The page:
The industry will have a choice of porting over the same tired, limited applications and interface technologies, or taking advantage of the powers that object-oriented systems will bring. We have some reason for concern. When the industry moved from Teletype printers to video displays, the designers mimicked every drawback and defect in the original mechanical technology. Today, more than 15 years after the wide-spread availability of bit-mapped displays, the tired, old Teletype look of MS DOS is only now fading from the scene. If North America is to remain the world's leading economy, we cannot afford to allow fifteen years to pass before fulfilling the promise of object-oriented technology.

Careening Toward the Future

A hook-and-ladder fire truck has two steering wheels. The one in front is used to set direction. The one in back is used to avoid killing and maiming people along the way. In my last book, Tog on Interface, I was speaking only to software designers. I have come to realize that they are too often at the back of the truck, personing the tiller. In front is a committee--high-level managers, low-level system engineers, government policy makers, marketers, buyers, and users--all grasping at the wheel of a vehicle that is hurtling toward the future.

If we are to achieve the promise of the future, we must stop using the front steering wheel of our fire truck like the floating pointer of a Ouija board, as we all fight to steer at once. We need to replace random twists and turns with long-term strategies and coordinated directions.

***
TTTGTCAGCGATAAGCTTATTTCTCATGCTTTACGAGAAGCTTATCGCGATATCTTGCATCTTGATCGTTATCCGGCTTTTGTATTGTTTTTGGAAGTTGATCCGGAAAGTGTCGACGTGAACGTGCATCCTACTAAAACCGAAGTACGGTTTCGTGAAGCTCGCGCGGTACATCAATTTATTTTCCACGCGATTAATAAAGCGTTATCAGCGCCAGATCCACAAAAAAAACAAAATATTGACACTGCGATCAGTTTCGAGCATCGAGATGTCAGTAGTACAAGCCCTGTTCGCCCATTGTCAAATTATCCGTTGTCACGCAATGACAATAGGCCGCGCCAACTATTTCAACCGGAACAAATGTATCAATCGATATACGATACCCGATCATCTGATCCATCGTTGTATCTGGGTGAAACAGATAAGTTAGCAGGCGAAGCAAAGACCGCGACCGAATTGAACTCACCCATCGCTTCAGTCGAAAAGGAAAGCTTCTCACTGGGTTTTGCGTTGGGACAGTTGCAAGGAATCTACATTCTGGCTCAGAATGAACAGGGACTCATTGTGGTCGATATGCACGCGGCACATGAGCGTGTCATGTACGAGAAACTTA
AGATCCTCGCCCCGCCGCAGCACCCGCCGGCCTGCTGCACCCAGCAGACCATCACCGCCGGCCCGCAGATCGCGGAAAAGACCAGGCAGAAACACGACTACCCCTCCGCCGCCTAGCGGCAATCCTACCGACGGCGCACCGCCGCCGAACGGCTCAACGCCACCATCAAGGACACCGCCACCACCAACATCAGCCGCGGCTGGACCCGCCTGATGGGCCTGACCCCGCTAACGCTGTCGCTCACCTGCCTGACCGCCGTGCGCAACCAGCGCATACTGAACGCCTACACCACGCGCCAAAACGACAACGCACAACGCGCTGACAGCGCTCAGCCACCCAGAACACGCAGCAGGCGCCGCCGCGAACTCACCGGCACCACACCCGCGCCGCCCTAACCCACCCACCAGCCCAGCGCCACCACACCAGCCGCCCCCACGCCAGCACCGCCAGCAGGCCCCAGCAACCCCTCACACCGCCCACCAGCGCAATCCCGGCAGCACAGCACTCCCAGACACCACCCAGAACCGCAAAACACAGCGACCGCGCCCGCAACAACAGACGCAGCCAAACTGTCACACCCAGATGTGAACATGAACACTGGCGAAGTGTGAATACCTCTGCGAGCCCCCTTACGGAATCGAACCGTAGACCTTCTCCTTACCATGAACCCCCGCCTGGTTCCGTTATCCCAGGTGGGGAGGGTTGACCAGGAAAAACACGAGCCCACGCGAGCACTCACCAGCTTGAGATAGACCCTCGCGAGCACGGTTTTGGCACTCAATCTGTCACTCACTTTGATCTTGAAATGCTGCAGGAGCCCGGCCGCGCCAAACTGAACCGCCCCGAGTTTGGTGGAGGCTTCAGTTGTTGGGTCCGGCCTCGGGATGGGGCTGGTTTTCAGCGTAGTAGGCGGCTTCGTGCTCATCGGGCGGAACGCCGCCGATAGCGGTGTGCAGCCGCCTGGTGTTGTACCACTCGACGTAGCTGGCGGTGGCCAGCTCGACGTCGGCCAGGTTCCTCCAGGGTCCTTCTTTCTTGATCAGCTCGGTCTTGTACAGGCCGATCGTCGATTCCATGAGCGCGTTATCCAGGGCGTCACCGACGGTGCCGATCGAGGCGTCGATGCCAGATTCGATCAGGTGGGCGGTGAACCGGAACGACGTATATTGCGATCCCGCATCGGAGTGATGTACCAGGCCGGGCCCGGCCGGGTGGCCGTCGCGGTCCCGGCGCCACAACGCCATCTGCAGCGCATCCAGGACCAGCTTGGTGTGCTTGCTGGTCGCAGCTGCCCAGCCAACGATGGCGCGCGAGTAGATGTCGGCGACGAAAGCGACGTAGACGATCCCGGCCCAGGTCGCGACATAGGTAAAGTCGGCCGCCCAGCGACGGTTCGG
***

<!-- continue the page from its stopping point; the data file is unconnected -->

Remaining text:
The convergence of phone, fiber, and computer is providing us with the opportunity to design and develop the most powerful machine in human history, a network of tightly-integrated computing environments. This machine will be built by hundreds of thousands of people working at tens of thousands of companies around the world.

Today, you can hardly pick up a newspaper without reading about a new industry alliance with the aim of building a proprietary communications structure, be it on land, sea, air, or outer space. They must not be built in isolation. These structures, both hardware and software, must be tied together, if we are not to be doomed to babble.

As our fire truck speeds along, we may want to consult the occasional road map. This book is just such a map. Like the maps of antiquity, it will eventually prove incomplete, inaccurate, and crude, but I offer it in hopes it might help us to stay the course until we catch sight of the fiery blaze ahead.